English: Poetry Commentary Haven’t I Danced the Big Dance? By Jack Mapanje

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English: Poetry Commentary Haven’t I Danced the Big Dance? By Jack Mapanje

The poem ‘Haven’t I danced the big dance?’ by Jack Mapanje concerns

the traditional rain dance of a proud tribesman. The modern

representation of his dance that he sees today provokes this nostalgic

and emotional response.

The speaker, a formal tribal rain dancer, is thinking back to the time

when he used to dance this traditional dance, and looking at the new

generation, dancing only for show, with sadness. The poem is divided

into three stanzas, the two first ones being dedicated to the past,

when he was a dancer, and the last one to the present. The first

stanza talks about the way he used to dance this traditional rain

dance, in a circle around the drums, with amulets, anklets and snakes.

The second stanza is insisting on the energy he put into this dance,

on how good he was. The third stanza brings us to the present time,

now that his daughters are doing the dance, more as an attraction for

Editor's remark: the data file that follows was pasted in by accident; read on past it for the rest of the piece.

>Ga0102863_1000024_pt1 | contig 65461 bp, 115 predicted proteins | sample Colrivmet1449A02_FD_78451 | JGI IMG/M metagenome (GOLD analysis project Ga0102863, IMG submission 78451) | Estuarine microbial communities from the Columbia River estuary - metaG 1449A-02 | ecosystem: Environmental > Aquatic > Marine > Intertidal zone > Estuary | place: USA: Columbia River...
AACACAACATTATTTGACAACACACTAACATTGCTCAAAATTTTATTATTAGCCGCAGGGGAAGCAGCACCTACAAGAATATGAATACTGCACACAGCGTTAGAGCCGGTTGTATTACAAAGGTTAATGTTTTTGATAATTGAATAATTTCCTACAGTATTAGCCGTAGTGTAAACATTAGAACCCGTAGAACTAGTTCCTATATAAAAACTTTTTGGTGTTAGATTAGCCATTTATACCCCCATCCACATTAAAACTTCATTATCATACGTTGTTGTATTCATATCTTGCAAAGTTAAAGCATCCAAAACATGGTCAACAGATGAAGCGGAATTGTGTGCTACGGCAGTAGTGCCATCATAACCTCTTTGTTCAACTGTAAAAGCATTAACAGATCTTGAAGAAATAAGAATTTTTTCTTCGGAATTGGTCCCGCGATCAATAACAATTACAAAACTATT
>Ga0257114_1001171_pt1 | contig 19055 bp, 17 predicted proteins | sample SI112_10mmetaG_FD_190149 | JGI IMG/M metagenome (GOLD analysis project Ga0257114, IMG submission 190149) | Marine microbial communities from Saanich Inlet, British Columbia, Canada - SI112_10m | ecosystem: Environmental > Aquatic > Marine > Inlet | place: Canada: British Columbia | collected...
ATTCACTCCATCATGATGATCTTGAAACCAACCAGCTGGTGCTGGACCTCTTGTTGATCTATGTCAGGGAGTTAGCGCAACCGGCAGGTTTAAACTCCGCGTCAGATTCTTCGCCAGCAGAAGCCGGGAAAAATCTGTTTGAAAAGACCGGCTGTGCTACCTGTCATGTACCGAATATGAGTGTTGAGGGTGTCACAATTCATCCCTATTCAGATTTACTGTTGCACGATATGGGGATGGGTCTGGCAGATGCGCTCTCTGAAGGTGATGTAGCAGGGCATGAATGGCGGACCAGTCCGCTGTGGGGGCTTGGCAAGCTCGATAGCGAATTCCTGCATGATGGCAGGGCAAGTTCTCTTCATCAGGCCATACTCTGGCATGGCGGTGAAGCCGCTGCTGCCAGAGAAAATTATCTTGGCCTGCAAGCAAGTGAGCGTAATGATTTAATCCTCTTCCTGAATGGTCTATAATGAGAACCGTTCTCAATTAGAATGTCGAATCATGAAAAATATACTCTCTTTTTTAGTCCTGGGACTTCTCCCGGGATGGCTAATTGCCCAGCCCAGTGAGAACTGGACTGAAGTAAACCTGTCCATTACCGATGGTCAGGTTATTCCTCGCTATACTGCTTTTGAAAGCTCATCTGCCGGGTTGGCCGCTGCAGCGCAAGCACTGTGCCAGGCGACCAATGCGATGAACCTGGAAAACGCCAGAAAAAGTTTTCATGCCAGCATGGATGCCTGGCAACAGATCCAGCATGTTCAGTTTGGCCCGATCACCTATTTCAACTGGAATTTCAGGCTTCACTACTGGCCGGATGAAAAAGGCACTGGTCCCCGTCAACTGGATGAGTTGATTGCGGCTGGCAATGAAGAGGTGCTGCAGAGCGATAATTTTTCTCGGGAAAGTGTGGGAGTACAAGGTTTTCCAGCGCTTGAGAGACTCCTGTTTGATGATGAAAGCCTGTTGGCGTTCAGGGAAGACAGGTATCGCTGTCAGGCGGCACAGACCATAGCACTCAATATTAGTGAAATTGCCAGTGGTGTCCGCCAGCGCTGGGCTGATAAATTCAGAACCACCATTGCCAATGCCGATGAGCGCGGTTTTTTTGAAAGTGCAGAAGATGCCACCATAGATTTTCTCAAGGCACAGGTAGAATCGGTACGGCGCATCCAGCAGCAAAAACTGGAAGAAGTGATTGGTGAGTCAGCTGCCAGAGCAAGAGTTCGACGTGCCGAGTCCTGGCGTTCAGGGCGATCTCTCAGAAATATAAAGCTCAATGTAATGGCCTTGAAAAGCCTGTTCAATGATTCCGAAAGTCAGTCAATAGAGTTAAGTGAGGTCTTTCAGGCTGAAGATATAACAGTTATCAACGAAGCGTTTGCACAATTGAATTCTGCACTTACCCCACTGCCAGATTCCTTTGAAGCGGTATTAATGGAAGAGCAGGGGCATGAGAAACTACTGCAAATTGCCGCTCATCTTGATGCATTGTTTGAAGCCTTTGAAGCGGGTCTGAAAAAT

tourists than as a real tradition, and the speaker is not able to show

them the real meaning of the dance.

This rain dance is part of the speaker’s traditions, and he seems to

be very attached to it. He remembers the way they danced it in the

arena to the sound of the big drums. They used to wear special clothes

and use specific accessories, ‘Skins wriggled with amulets

Rattled with anklets’

to make the dance seem real and magical, at the same time. It had a

real value for the speaker. However, this dance, in which he had put

so much energy into when he was younger,

‘How I quaked the earth

How my skin trembled

How my neck peaked’

had not kept the same value. He talks about the way the new

generation, his daughters’ generation, dances the dance now, and

emphasised the lack of authenticity it has. He says they just wear

‘babble-idea-men-masks’, to make it look like a traditional rain dance

to tourists, while it is not really. He compares the ‘mystic drums’ he

used to dance to, with the ‘slack drums’ his daughters dance to now.

Finally, he lets us understand he would like to show the new

generation how the big dance is supposed to be danced, what its

original value.

However, this helplessness is not the only emotion felt in this poem.

At the beginning, the speaker reminisces on the old days, his glory

days, both with happiness and excitement and with sadness and regret.

As he describes the different characteristics of the dance and the way

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